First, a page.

Best architecture for searching historical emails semantically?

Tier 2 support people need a way to find answers to customer questions from an archive of a few thousand historical question/answer emails.

What’s currently the best solution for this?

Clearly there are customer service software platforms that do this plus many other things (unneeded by the client).

There are cloud solutions like Google Cloud Search, Elasticsearch that could do this.

But:

  1. Is there a GPT API solution?
  2. Another trainable or tunable model solution?
  3. An email platform the emails could be imported into that already has a powerful NLP or AI search engine?

I’ve thought about purely SQL driven approaches but I think I need more NLP and semantics rather than a simple keyword search driven solution.

2 Likes

I’ve heard that kapa.ai has fine-tuned on this forum, GitHub, and OpenAI Docs… It’s a 3rd party service, though, I think.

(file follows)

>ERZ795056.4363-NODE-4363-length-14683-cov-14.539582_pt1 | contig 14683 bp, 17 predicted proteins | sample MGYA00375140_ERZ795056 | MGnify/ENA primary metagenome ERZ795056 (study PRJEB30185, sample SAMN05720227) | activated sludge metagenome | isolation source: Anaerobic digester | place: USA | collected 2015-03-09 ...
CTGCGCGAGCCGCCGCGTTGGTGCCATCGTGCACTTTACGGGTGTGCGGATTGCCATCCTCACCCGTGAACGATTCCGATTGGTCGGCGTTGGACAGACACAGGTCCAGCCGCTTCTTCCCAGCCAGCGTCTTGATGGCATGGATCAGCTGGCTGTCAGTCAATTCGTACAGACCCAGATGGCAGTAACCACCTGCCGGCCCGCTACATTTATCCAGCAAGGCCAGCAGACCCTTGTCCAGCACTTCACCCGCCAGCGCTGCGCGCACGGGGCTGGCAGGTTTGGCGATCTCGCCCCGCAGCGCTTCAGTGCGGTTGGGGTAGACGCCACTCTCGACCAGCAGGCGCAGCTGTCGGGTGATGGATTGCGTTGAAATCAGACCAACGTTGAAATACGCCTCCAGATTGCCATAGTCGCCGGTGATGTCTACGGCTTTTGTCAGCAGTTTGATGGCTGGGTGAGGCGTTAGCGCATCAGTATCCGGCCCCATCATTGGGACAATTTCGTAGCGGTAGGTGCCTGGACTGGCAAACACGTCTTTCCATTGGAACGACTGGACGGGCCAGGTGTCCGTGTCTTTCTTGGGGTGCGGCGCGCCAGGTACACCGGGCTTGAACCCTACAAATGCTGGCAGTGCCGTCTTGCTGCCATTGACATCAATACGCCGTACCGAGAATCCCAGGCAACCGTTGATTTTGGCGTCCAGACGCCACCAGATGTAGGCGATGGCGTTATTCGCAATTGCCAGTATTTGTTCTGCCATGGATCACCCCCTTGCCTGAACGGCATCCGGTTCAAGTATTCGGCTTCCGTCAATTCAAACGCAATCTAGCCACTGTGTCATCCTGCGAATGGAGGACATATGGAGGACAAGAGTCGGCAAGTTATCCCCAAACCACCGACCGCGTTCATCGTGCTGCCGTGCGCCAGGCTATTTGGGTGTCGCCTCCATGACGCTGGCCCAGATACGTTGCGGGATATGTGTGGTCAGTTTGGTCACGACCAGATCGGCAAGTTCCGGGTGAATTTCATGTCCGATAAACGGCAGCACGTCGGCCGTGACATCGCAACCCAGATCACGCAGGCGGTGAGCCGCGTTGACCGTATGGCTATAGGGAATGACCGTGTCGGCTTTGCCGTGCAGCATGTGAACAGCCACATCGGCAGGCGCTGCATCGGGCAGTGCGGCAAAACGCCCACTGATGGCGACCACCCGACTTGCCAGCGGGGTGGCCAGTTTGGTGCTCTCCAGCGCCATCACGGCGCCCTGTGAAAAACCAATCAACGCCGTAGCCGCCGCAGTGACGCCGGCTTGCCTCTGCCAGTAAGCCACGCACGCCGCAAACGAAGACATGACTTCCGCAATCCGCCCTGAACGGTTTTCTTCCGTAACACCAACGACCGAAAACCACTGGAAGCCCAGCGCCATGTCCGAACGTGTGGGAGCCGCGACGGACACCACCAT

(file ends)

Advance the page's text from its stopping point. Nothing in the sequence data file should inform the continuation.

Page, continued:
There’s access to test it on the OpenAI Discord currently.

3 Likes

The language model AI that is used for performing semantic search is called embeddings.

It exposes an internal state of an AI model, after processing your provided text entities, that you can store along with the textual data in a vector database.

Then similarity (rather than keyword) comparisons can be made between elements, or between all elements and new data, to obtain top similarity score matches.

OpenAI offers an embeddings endpoint, currently with one model, that returns a 1536-dimension vector for up to 8k tokens of text.

Searching requires high computation, and should be against vectors stored in memory.

1 Like

Thank you! I requested access to kapa and I’ll circle back when I learn more.